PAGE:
Source: Chet Richards
A dozen of us were seated on either side of the long dining table. Present were writers gathered from across the nation and around the world. Beside me was a lady from Nigeria. Facing me was a Romanian. The woman next to her had flown in from Sydney, Australia. This was a celebratory supper after a long day of book signings at the Los Angeles Times Book Festival — a major literary event.
The conversation among this group of lively intellects was a sparkling delight — light hearted and witty. Only for a brief while did it turn to the fashionable liberal topic of the moment: the benefits of censoring free speech. I said nothing. Why spoil the celebration?
It is odd that the notion that speech must be censored is the current fashion of people who call themselves liberal. Liberalism is supposed to be the philosophy of individual freedom and free speech. Well, language evolves, and true liberals are much more likely to be found in the ranks of conservatives than those left of center.
There really are true liberals on the left. The people seated around me certainly were. Unfortunately, they live in an almost impenetrable fortress of specious certainty. Conservatives swim in a sea of progressivism, so they are well aware of the thinking of the left. The converse is not the case. In my experience, people left of center have a fantastically distorted concept of conservative ideas. I suppose this is because they mostly listen to one another, to the progressive media, and to their thought masters, not to real conservatives. Perhaps, too, they fear they might like conservative ideas and so become outcasts.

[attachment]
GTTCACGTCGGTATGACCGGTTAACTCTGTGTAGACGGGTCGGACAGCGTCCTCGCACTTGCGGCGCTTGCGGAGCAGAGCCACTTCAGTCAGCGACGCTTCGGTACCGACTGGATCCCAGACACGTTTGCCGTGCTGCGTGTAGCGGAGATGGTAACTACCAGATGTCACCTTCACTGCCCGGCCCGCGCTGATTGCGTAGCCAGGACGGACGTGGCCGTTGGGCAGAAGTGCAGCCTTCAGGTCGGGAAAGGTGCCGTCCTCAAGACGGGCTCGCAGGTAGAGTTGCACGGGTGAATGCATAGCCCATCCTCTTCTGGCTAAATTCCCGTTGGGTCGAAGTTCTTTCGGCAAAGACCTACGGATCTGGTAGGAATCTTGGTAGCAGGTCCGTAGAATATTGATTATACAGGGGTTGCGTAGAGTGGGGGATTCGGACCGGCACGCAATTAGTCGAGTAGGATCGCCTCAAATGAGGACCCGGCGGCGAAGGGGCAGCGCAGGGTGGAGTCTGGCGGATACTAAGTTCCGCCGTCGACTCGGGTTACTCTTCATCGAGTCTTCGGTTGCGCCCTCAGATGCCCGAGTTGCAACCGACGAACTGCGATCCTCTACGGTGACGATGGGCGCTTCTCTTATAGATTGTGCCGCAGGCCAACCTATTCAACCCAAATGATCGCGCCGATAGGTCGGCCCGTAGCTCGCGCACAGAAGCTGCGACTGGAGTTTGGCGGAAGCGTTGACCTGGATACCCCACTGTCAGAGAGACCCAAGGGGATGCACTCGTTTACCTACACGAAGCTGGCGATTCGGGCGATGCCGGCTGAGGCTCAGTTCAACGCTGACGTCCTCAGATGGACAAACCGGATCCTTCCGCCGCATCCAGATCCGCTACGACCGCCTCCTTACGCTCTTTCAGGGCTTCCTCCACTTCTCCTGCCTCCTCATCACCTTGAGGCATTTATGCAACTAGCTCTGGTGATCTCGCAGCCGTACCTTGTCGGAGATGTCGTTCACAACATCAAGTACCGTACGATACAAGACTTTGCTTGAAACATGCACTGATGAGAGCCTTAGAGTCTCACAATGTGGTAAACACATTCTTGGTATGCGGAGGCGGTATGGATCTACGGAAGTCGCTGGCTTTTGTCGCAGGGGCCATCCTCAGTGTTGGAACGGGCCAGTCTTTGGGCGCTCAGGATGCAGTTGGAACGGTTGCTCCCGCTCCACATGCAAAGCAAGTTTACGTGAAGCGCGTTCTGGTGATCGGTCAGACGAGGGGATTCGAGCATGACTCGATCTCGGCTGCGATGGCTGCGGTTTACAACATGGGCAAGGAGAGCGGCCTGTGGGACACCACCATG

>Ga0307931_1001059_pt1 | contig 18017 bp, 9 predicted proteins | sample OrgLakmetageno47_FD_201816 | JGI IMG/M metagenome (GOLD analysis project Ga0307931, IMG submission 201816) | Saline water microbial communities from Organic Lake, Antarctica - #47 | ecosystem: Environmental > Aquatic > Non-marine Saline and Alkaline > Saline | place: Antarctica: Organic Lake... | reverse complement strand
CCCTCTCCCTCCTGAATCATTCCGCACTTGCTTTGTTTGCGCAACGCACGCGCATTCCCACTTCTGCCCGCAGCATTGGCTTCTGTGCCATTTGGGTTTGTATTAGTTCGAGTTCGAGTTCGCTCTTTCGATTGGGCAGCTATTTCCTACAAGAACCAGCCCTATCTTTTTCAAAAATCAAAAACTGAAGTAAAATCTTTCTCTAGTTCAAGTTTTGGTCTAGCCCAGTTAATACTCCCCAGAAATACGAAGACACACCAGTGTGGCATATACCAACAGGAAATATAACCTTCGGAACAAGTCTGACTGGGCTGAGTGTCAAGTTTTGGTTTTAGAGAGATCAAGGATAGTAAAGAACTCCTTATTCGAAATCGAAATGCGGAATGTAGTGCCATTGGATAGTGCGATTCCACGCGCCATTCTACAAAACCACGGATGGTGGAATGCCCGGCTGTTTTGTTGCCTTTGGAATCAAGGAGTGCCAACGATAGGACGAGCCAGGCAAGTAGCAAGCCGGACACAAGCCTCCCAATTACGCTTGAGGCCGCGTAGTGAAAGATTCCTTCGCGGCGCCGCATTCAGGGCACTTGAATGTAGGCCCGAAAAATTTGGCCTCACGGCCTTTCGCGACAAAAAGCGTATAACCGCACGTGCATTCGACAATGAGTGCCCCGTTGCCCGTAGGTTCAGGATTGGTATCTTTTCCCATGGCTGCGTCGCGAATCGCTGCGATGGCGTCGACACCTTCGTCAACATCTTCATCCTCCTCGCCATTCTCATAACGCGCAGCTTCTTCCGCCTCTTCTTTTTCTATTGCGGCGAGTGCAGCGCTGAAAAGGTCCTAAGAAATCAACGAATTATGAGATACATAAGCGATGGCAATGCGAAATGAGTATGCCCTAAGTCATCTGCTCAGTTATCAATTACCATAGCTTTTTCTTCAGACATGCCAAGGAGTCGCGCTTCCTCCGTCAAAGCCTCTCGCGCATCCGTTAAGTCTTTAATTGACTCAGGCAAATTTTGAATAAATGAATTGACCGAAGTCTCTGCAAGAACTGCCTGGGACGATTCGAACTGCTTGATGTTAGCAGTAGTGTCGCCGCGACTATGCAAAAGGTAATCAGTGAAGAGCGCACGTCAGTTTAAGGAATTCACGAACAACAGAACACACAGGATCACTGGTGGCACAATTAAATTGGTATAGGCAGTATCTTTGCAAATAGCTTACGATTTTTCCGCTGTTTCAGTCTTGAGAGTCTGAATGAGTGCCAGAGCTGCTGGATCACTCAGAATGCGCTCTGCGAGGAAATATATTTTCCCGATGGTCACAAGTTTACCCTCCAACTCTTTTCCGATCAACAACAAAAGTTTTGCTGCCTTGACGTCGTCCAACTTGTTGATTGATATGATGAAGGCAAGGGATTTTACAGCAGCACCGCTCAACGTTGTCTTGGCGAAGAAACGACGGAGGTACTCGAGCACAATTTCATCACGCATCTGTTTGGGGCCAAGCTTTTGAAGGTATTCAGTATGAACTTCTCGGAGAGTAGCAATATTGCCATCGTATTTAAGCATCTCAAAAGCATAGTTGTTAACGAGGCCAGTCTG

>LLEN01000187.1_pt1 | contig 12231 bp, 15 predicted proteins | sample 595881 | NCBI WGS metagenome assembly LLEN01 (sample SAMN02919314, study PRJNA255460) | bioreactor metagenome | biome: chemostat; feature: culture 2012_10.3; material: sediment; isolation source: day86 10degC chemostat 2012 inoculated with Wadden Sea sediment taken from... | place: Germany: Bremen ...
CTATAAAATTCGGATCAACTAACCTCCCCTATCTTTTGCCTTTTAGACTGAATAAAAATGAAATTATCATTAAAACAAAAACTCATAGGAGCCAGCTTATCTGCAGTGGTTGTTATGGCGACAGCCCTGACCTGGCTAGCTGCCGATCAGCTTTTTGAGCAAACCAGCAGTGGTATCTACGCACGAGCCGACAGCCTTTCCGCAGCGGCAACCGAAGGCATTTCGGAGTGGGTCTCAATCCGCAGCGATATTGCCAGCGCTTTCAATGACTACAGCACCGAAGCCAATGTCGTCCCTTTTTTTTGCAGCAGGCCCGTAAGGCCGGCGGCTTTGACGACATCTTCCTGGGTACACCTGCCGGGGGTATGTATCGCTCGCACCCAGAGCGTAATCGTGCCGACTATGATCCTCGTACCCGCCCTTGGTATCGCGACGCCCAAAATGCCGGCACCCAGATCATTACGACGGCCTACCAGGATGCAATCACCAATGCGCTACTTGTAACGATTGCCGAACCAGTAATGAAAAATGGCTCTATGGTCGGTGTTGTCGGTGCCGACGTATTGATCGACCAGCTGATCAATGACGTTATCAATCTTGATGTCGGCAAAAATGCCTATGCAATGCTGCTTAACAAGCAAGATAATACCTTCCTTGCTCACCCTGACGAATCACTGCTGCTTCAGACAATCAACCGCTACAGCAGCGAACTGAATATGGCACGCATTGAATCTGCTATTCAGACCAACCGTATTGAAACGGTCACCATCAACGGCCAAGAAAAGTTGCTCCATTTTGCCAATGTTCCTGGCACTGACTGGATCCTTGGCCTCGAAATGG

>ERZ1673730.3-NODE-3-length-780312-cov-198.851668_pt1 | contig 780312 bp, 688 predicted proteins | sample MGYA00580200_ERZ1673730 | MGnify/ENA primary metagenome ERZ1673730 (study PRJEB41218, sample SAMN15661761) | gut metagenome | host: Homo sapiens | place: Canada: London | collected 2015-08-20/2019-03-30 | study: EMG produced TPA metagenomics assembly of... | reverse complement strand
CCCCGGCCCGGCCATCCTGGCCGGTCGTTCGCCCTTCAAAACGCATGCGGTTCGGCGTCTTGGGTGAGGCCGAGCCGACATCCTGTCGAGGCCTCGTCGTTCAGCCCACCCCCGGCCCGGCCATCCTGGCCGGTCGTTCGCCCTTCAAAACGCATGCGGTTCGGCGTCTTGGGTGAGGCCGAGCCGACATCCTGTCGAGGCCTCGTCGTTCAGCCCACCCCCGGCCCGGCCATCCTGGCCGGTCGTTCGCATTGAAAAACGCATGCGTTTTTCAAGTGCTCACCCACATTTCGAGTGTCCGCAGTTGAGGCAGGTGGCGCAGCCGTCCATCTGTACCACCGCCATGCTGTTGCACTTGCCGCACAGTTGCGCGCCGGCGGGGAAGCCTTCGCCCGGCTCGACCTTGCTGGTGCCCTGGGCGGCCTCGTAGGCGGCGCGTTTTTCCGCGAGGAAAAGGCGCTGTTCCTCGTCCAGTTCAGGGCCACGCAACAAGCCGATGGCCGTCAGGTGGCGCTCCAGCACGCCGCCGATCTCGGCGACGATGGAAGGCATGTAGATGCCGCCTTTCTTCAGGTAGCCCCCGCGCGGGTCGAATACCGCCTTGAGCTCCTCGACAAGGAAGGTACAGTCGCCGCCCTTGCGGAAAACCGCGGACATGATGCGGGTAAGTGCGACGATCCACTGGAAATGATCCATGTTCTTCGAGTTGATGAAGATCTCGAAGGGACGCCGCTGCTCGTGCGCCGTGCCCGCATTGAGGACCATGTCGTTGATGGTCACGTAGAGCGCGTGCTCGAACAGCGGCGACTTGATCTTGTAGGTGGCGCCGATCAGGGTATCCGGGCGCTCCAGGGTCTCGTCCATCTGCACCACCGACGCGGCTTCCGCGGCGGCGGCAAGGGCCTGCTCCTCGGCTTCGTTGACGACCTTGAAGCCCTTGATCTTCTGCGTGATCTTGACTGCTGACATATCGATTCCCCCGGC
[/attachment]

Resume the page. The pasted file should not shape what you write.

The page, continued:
The current leading thought master is Barack Obama. Despite his pretentions of being a liberal, he is not — he is something dangerously different. “We are five days away from fundamentally transforming the United States of America,” he so famously said in the last days of his presidential campaign. You do not fundamentally transform something you love; you fundamentally change what you despise.
Obama later realized that he had given the game away. In a subsequent interview with Bill O’Reilly, he said, “I don’t think we have to fundamentally transform the nation.” But then he immediately changed the subject. Now, once again, he is at it. In his April 21, 2022 keynote address at Stanford University, he called for Big Tech censorship of speech, in cooperation with the U.S. government. He complained about online “disinformation,” “conspiracy theories,” “raw sewage,” and “deepfake technology.”